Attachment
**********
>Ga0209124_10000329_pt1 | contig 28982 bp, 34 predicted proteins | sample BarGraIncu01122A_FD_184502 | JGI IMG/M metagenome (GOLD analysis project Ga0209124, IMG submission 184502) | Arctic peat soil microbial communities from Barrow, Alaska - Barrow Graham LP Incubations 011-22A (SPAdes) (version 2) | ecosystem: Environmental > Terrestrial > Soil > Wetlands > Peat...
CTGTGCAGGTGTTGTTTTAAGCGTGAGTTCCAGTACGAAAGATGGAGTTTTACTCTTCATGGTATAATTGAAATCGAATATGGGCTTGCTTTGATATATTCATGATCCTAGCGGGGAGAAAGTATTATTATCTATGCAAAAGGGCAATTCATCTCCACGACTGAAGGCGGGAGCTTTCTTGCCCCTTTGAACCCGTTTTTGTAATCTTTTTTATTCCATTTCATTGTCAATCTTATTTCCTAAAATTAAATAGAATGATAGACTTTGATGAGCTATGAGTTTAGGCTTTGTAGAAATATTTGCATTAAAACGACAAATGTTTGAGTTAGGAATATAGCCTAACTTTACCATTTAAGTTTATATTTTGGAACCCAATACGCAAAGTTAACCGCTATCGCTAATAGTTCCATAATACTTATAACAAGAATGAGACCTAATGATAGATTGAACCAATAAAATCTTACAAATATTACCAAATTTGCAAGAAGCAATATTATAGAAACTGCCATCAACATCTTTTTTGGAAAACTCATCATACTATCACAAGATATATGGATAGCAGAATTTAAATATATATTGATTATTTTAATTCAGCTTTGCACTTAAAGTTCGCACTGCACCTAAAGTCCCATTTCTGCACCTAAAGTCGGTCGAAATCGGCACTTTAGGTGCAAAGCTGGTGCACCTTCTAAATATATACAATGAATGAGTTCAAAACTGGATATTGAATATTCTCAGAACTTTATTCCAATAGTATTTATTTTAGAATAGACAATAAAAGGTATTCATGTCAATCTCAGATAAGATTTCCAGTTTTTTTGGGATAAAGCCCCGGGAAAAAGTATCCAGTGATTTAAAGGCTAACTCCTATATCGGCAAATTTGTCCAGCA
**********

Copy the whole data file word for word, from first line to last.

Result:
>Ga0209124_10000329_pt1 | contig 28982 bp, 34 predicted proteins | sample BarGraIncu01122A_FD_184502 | JGI IMG/M metagenome (GOLD analysis project Ga0209124, IMG submission 184502) | Arctic peat soil microbial communities from Barrow, Alaska - Barrow Graham LP Incubations 011-22A (SPAdes) (version 2) | ecosystem: Environmental > Terrestrial > Soil > Wetlands > Peat...
CTGTGCAGGTGTTGTTTTAAGCGTGAGTTCCAGTACGAAAGATGGAGTTTTACTCTTCATGGTATAATTGAAATCGAATATGGGCTTGCTTTGATATATTCATGATCCTAGCGGGGAGAAAGTATTATTATCTATGCAAAAGGGCAATTCATCTCCACGACTGAAGGCGGGAGCTTTCTTGCCCCTTTGAACCCGTTTTTGTAATCTTTTTTATTCCATTTCATTGTCAATCTTATTTCCTAAAATTAAATAGAATGATAGACTTTGATGAGCTATGAGTTTAGGCTTTGTAGAAATATTTGCATTAAAACGACAAATGTTTGAGTTAGGAATATAGCCTAACTTTACCATTTAAGTTTATATTTTGGAACCCAATACGCAAAGTTAACCGCTATCGCTAATAGTTCCATAATACTTATAACAAGAATGAGACCTAATGATAGATTGAACCAATAAAATCTTACAAATATTACCAAATTTGCAAGAAGCAATATTATAGAAACTGCCATCAACATCTTTTTTGGAAAACTCATCATACTATCACAAGATATATGGATAGCAGAATTTAAATATATATTGATTATTTTAATTCAGCTTTGCACTTAAAGTTCGCACTGCACCTAAAGTCCCATTTCTGCACCTAAAGTCGGTCGAAATCGGCACTTTAGGTGCAAAGCTGGTGCACCTTCTAAATATATACAATGAATGAGTTCAAAACTGGATATTGAATATTCTCAGAACTTTATTCCAATAGTATTTATTTTAGAATAGACAATAAAAGGTATTCATGTCAATCTCAGATAAGATTTCCAGTTTTTTTGGGATAAAGCCCCGGGAAAAAGTATCCAGTGATTTAAAGGCTAACTCCTATATCGGCAAATTTGTCCAGCA